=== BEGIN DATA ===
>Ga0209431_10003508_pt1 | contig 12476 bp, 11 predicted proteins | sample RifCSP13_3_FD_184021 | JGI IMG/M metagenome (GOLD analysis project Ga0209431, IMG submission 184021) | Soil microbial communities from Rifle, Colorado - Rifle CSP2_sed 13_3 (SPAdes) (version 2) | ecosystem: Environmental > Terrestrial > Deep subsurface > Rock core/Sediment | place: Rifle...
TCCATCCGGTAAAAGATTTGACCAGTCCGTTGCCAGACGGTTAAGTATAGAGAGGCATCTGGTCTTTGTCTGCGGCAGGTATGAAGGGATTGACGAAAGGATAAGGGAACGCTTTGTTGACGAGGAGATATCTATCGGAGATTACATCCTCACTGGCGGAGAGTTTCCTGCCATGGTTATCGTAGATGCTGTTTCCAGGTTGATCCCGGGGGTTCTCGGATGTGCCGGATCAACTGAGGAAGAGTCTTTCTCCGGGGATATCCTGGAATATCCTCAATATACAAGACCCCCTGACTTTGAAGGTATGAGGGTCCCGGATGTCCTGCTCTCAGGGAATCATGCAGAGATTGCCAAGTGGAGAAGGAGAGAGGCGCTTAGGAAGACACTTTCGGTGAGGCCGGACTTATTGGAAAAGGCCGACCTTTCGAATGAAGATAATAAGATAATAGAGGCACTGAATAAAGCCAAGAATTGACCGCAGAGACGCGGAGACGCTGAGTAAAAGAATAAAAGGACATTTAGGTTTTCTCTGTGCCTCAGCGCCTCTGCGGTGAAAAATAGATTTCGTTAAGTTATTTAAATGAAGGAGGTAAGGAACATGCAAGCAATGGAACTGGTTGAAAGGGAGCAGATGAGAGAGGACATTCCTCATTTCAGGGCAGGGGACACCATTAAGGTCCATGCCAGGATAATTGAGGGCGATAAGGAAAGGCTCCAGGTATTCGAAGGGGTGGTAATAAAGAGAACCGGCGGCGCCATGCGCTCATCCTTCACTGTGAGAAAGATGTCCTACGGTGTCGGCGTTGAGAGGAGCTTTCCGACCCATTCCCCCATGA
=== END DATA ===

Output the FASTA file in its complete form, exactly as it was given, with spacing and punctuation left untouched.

>Ga0209431_10003508_pt1 | contig 12476 bp, 11 predicted proteins | sample RifCSP13_3_FD_184021 | JGI IMG/M metagenome (GOLD analysis project Ga0209431, IMG submission 184021) | Soil microbial communities from Rifle, Colorado - Rifle CSP2_sed 13_3 (SPAdes) (version 2) | ecosystem: Environmental > Terrestrial > Deep subsurface > Rock core/Sediment | place: Rifle...
TCCATCCGGTAAAAGATTTGACCAGTCCGTTGCCAGACGGTTAAGTATAGAGAGGCATCTGGTCTTTGTCTGCGGCAGGTATGAAGGGATTGACGAAAGGATAAGGGAACGCTTTGTTGACGAGGAGATATCTATCGGAGATTACATCCTCACTGGCGGAGAGTTTCCTGCCATGGTTATCGTAGATGCTGTTTCCAGGTTGATCCCGGGGGTTCTCGGATGTGCCGGATCAACTGAGGAAGAGTCTTTCTCCGGGGATATCCTGGAATATCCTCAATATACAAGACCCCCTGACTTTGAAGGTATGAGGGTCCCGGATGTCCTGCTCTCAGGGAATCATGCAGAGATTGCCAAGTGGAGAAGGAGAGAGGCGCTTAGGAAGACACTTTCGGTGAGGCCGGACTTATTGGAAAAGGCCGACCTTTCGAATGAAGATAATAAGATAATAGAGGCACTGAATAAAGCCAAGAATTGACCGCAGAGACGCGGAGACGCTGAGTAAAAGAATAAAAGGACATTTAGGTTTTCTCTGTGCCTCAGCGCCTCTGCGGTGAAAAATAGATTTCGTTAAGTTATTTAAATGAAGGAGGTAAGGAACATGCAAGCAATGGAACTGGTTGAAAGGGAGCAGATGAGAGAGGACATTCCTCATTTCAGGGCAGGGGACACCATTAAGGTCCATGCCAGGATAATTGAGGGCGATAAGGAAAGGCTCCAGGTATTCGAAGGGGTGGTAATAAAGAGAACCGGCGGCGCCATGCGCTCATCCTTCACTGTGAGAAAGATGTCCTACGGTGTCGGCGTTGAGAGGAGCTTTCCGACCCATTCCCCCATGA